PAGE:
Working parents—how adhering to brand values can support employees

Words by Kaitlin Barton
Date 2022-03-18

A friend recently posted, “I’m supposed to work like I don’t have kids and parent like I don’t work.”

My response? I feel you, sister.

Showing up equally strong at work and home can be overwhelming for parents, who make up about 40 percent of the US labor force. While I can’t speak for everyone, many of us have lived through a whole Shakespearean drama before our first work call. Work literally comes second.

My kids are my heart, my body, my soul—of course they’re my priority. But I’ve also got to fund their organic berry budget line item, so here we are.

And there’s ample evidence that parents are kick-ass employees.

Research suggests people are more productive after having kids. Some call parenthood a superpower at work when it comes to ruthless prioritization and “get-it-done-ness.” I for one have gained invaluable negotiation, innovation and repositioning skills from raising two strong-willed, irrational, curious, discerning consumers—that is, toddlers.

Truth is, companies want and need working parents because they make their brands better and more creative. But a lot of working parents just want employers to not make their lives harder. Most of us spend the majority of our waking hours at work and our family’s well-being is inextricably linked to our employer’s benefits.

While living your brand values when it comes to how you behave as a company seems obvious to most of us, there are plenty that don’t.

Businesses that drop their end of the bargain around parenthood attract the wrong kind of attention—especially when it directly contrasts with brand values, as Kyte Baby recently illustrated.

It’s an excellent case study as to why we should recognize the role we have as marketers.

Brand directs the way that organizations show up in the world. It shapes the way they speak to their key audiences: customers, investors, regulators and employees. Your brand is what they say about you when you’re not in the room.

Brand values are essentially behavior guides—principles you’ll never compromise on.

Parents and all consumers use brand values as clues. Something to give us a sense of humanity behind the corporation—reassurance that the business sees us as people, not just a transaction of money or labor. In both job-seeking and day-to-day satisfaction, brand values are a shortcut for parents in how they’ll experience the world of (insert any employer).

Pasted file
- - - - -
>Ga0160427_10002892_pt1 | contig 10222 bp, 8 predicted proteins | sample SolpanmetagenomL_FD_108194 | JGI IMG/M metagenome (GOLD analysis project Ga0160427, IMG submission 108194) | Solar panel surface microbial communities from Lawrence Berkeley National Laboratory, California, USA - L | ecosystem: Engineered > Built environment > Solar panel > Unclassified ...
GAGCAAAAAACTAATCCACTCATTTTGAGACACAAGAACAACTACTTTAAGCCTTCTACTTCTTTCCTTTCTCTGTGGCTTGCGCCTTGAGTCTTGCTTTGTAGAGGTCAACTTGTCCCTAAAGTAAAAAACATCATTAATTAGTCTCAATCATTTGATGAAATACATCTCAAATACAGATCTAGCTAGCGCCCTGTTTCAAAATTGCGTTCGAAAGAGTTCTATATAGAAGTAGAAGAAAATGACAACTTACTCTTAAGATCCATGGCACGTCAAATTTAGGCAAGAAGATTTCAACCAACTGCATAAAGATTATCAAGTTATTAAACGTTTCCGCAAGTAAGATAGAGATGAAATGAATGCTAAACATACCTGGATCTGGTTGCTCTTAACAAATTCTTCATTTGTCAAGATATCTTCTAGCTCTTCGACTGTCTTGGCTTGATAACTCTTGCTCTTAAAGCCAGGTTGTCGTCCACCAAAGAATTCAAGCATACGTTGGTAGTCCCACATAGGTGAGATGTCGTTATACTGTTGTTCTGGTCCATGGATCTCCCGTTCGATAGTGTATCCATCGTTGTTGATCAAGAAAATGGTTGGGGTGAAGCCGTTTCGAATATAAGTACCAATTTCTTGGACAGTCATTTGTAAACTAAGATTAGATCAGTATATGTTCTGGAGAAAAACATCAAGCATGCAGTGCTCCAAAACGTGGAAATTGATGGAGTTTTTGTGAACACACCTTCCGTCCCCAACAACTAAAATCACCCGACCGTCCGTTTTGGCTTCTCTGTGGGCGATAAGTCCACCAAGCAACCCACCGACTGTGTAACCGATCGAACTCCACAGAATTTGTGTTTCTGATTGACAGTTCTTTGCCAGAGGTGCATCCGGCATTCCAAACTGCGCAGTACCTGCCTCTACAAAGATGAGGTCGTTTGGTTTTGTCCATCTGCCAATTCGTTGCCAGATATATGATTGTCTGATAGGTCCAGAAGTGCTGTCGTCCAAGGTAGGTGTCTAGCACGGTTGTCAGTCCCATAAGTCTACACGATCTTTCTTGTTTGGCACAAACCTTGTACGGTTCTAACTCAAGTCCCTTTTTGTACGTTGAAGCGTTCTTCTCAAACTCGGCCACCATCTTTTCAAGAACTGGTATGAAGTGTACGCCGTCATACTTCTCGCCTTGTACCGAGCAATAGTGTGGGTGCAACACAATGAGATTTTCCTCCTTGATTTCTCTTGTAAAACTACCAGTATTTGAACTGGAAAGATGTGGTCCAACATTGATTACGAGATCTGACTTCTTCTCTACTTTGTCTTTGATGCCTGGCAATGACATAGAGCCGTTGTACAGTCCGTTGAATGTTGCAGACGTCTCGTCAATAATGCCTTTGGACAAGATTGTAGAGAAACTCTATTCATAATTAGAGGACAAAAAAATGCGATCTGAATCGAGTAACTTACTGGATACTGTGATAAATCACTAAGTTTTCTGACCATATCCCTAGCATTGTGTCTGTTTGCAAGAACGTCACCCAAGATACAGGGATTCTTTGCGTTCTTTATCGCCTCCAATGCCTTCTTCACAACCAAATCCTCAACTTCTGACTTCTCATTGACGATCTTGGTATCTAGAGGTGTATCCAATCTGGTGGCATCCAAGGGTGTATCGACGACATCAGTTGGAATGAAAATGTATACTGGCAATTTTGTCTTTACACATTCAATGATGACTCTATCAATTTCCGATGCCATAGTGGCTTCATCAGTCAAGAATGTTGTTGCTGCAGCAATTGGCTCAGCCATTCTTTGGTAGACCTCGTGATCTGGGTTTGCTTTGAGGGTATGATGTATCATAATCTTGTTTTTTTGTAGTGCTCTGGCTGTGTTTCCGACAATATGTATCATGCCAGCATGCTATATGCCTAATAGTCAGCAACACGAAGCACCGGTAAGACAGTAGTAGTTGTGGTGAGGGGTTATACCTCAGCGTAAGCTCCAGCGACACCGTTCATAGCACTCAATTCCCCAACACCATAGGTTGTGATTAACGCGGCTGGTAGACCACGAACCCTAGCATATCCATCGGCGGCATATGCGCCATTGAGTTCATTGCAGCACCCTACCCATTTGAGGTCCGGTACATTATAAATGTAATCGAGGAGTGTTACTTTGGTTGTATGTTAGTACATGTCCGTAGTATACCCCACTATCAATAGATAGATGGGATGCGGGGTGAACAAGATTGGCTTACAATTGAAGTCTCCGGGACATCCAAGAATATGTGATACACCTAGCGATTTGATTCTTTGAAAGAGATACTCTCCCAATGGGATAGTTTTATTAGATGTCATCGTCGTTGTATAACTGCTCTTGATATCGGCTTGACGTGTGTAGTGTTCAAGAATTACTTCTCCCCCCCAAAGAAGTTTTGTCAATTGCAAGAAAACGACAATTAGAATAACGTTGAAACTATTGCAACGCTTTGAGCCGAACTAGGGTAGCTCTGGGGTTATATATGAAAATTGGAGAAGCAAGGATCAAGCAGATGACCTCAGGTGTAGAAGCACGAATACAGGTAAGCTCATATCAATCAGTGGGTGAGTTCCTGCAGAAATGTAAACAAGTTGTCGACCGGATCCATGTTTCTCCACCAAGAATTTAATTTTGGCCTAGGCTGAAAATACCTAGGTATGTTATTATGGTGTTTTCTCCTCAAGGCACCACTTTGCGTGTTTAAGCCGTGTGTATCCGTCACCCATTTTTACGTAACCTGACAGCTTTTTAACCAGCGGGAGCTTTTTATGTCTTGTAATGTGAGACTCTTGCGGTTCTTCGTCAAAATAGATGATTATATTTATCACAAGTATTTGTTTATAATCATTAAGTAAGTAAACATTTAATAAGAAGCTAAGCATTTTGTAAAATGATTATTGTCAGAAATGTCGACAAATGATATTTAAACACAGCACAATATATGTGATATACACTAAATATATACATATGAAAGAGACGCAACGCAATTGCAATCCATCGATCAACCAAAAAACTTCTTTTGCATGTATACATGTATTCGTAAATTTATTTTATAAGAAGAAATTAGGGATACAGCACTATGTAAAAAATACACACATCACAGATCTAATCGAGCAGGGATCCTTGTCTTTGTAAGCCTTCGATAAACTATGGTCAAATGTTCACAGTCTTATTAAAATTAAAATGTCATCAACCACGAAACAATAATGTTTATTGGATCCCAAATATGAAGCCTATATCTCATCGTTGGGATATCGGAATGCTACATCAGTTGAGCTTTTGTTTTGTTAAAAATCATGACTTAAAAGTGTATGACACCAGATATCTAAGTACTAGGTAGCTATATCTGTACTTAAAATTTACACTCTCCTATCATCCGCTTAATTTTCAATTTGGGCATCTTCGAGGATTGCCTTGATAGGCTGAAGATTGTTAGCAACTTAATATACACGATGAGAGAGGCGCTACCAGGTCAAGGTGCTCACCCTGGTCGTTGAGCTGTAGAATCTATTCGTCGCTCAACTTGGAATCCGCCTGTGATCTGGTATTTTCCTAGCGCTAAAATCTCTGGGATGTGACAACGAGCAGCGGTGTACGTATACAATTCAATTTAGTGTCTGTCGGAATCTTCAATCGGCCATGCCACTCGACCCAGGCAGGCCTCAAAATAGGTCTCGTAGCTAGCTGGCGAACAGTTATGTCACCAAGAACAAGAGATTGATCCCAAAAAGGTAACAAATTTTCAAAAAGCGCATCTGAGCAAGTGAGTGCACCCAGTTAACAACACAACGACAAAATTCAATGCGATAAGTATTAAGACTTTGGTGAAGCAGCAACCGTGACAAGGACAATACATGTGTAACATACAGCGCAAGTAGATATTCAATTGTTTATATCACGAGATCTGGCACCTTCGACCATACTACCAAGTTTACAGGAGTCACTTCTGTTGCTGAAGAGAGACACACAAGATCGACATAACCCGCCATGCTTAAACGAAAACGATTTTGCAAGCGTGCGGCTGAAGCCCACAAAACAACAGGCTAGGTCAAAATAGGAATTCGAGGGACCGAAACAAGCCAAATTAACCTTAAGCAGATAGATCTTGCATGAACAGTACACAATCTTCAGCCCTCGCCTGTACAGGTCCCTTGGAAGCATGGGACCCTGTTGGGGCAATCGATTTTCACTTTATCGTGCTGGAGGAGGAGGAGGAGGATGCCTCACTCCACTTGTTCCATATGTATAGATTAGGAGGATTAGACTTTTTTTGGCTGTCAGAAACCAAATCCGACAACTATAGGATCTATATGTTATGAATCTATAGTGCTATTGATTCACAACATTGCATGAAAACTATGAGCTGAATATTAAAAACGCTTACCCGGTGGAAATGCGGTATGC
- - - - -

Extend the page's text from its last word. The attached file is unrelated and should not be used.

Needless to say, a renewed focus on brand values is far from a silver bullet. There are a lot of systemic problems at play that make parents’ lives harder. Solutions are needed at the policy level. Paid parental leave and affordable child care are two areas where the US definitively comes in last.

But that doesn’t get businesses off teh hook from living up to their ideals and actually earning the massive amount of trust Americans put in them.

If you’re starting from scratch or revisiting your brand values in this light, here are a couple of thought-starters:

It’s ok for your values to turn people off

When writing values as an employer brand, remember this: You don’t need t be everything to everyone. Make it a very easy choice for applicants while creating a clear cultural contract from the outset and saving everyone time and money in the long-run.

For example, Amazon’s leadership principles don’t speak to me. It tells me that teams are likely lean. And while I agree that “constraints breed resourcefulness,” I am not in an “accomplish more with less” phase of life right now.

I applaud Amazon’s values for being so clear, choiceful and focused—I get a sense of what the brand stands for and can also steer clear of applying if it’s not for me.

If you talk about it, be it

It’s more common than not to see a nod to diversity, equity and inclusion in most brands’ values today—it’s worth playing out what this means for parents.

There are so many different kinds of caretakers working for brands, so if your values include DE&I, you better live that beyond rainbow flag brandmark treatments in June.

For example, the formula brand Bobbie’s value of inclusivity comes to life both in how it supports whatever feeding decision parents make for their children, but also in how it helps every parent. Bobbie is a member of the N.O. Support Grant Coalition, a group of brands and individuals helping families impacted by the lack of federal paid leave. The coalition is giving 200 families across the country microgrants of $580—the minimum monthly benefit that would be provided by the federal Family and Medical Insurance Leave (FAMILY) Act, currently before Congress.

We’re worth it

Too often, leaders over-index their time and money on the superficial stuff when it comes to company culture—the surface-level perks—instead of using their values to set a strategic direction that brings real value to employees and the business.

Creating a differentiated employer brand—the vibes, if you will—isn’t accidental, it’s designed. At the very least, we should evaluate our brand’s values through these lenses to check for hypocrisy for parents—and all employee identities.

It pays off. Parents are great employees. Reducing turnover and absenteeism is good for profits. And according to McKinsey, culturally-aligned businesses are the highest performing of all.

Parents need businesses, and most businesses need parents. As marketers, we control how our brands show up in the world. Which is to say that it’s in our power to shift outdated perceptions that taking care of parents’ needs is a cost, as opposed to being an investment.

First published in Ad Age.